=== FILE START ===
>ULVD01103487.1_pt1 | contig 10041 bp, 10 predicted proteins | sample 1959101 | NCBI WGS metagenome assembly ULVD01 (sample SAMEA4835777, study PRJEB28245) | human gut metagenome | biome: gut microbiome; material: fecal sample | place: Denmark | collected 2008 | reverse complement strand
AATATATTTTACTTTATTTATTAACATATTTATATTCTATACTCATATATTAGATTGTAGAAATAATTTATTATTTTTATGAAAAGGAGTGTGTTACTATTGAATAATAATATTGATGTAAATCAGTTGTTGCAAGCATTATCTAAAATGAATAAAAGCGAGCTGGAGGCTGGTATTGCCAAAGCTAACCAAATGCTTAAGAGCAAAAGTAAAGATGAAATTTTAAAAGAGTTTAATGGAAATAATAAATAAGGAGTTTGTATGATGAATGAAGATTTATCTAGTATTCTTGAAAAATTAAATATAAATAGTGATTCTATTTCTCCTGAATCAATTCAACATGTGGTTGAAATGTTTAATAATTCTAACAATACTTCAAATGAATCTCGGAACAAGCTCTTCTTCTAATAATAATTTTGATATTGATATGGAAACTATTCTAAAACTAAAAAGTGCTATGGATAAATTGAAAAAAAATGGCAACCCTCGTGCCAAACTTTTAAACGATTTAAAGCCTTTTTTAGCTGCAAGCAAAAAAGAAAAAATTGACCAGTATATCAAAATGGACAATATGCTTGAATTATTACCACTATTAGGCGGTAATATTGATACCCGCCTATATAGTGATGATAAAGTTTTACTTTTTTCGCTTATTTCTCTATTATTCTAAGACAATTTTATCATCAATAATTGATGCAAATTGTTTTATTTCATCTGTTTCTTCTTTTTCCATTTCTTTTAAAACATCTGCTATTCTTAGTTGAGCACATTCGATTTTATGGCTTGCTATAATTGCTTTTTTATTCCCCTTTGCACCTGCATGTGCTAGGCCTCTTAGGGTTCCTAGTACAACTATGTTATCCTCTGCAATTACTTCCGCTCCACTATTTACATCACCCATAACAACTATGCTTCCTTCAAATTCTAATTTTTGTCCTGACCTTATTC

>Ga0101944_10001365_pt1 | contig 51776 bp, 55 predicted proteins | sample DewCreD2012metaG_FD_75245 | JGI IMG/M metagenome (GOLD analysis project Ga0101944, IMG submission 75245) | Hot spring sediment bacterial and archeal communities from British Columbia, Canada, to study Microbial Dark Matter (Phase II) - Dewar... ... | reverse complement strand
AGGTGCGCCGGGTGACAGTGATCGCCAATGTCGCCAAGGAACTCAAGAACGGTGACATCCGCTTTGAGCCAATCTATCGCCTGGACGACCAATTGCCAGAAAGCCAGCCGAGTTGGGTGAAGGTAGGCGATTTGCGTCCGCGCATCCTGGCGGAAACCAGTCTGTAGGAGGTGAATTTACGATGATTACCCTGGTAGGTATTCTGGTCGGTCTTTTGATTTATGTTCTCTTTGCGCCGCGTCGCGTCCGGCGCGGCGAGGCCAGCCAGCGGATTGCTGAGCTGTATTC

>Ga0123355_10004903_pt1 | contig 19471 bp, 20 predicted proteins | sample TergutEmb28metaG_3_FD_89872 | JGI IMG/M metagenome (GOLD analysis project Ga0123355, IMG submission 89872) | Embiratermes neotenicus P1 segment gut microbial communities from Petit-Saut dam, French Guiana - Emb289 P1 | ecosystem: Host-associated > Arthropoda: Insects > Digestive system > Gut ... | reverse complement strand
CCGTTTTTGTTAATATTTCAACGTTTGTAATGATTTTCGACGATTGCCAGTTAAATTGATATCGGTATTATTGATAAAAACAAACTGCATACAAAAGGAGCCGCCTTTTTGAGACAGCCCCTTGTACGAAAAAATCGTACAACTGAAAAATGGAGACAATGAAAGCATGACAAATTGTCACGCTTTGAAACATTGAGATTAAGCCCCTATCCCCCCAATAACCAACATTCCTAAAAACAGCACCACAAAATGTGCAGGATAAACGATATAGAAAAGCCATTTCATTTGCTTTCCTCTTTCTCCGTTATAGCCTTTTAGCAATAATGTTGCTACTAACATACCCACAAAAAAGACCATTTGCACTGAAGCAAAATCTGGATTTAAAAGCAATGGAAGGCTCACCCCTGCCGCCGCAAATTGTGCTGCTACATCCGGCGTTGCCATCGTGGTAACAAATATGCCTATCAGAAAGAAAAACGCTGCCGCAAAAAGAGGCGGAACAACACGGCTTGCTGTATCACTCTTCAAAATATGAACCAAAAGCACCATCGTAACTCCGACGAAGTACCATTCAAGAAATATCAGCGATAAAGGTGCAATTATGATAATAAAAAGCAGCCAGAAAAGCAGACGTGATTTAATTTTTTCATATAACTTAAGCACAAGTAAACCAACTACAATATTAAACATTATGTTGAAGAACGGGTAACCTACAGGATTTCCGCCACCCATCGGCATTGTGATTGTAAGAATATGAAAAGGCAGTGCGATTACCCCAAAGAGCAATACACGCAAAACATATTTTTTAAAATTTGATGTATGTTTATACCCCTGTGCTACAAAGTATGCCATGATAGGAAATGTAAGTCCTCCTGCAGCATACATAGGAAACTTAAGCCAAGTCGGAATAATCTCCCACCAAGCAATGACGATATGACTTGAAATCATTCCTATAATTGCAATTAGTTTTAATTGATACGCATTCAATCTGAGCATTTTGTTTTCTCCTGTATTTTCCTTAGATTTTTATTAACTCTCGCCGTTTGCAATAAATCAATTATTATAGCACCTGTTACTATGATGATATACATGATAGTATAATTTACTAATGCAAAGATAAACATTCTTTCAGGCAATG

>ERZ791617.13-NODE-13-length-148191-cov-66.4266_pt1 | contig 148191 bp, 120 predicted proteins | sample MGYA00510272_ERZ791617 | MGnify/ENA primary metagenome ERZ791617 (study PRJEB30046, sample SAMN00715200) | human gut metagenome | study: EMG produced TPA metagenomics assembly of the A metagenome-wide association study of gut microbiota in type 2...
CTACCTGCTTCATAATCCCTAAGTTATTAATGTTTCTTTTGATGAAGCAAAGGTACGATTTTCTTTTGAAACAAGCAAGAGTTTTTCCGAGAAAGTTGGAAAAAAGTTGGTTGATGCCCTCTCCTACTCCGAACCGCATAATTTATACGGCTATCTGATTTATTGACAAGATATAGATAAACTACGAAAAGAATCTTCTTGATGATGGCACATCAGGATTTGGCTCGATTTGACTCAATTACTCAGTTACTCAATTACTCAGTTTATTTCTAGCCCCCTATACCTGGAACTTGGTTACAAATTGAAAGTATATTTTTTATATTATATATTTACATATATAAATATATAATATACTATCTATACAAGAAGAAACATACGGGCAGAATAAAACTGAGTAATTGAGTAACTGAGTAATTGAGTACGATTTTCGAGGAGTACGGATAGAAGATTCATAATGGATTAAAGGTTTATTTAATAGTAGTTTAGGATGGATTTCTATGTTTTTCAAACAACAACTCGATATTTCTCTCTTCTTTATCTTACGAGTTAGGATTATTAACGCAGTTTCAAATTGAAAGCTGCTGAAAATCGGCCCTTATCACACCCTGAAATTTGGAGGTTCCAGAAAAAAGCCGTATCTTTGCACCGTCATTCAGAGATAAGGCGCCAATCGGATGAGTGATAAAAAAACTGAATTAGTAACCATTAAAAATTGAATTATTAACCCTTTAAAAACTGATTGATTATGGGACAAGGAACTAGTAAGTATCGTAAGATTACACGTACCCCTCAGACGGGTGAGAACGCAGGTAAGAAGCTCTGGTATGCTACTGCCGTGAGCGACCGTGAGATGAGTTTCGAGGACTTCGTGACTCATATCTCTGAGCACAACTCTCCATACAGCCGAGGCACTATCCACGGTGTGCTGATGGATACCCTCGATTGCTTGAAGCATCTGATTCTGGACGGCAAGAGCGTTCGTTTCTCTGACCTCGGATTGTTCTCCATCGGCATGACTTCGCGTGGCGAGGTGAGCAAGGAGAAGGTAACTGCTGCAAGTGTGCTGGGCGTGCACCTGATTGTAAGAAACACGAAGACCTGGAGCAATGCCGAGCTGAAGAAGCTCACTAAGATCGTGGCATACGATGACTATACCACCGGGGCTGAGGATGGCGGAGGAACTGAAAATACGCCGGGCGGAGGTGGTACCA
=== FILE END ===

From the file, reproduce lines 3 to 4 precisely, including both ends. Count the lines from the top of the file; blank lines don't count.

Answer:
>Ga0101944_10001365_pt1 | contig 51776 bp, 55 predicted proteins | sample DewCreD2012metaG_FD_75245 | JGI IMG/M metagenome (GOLD analysis project Ga0101944, IMG submission 75245) | Hot spring sediment bacterial and archeal communities from British Columbia, Canada, to study Microbial Dark Matter (Phase II) - Dewar... ... | reverse complement strand
AGGTGCGCCGGGTGACAGTGATCGCCAATGTCGCCAAGGAACTCAAGAACGGTGACATCCGCTTTGAGCCAATCTATCGCCTGGACGACCAATTGCCAGAAAGCCAGCCGAGTTGGGTGAAGGTAGGCGATTTGCGTCCGCGCATCCTGGCGGAAACCAGTCTGTAGGAGGTGAATTTACGATGATTACCCTGGTAGGTATTCTGGTCGGTCTTTTGATTTATGTTCTCTTTGCGCCGCGTCGCGTCCGGCGCGGCGAGGCCAGCCAGCGGATTGCTGAGCTGTATTC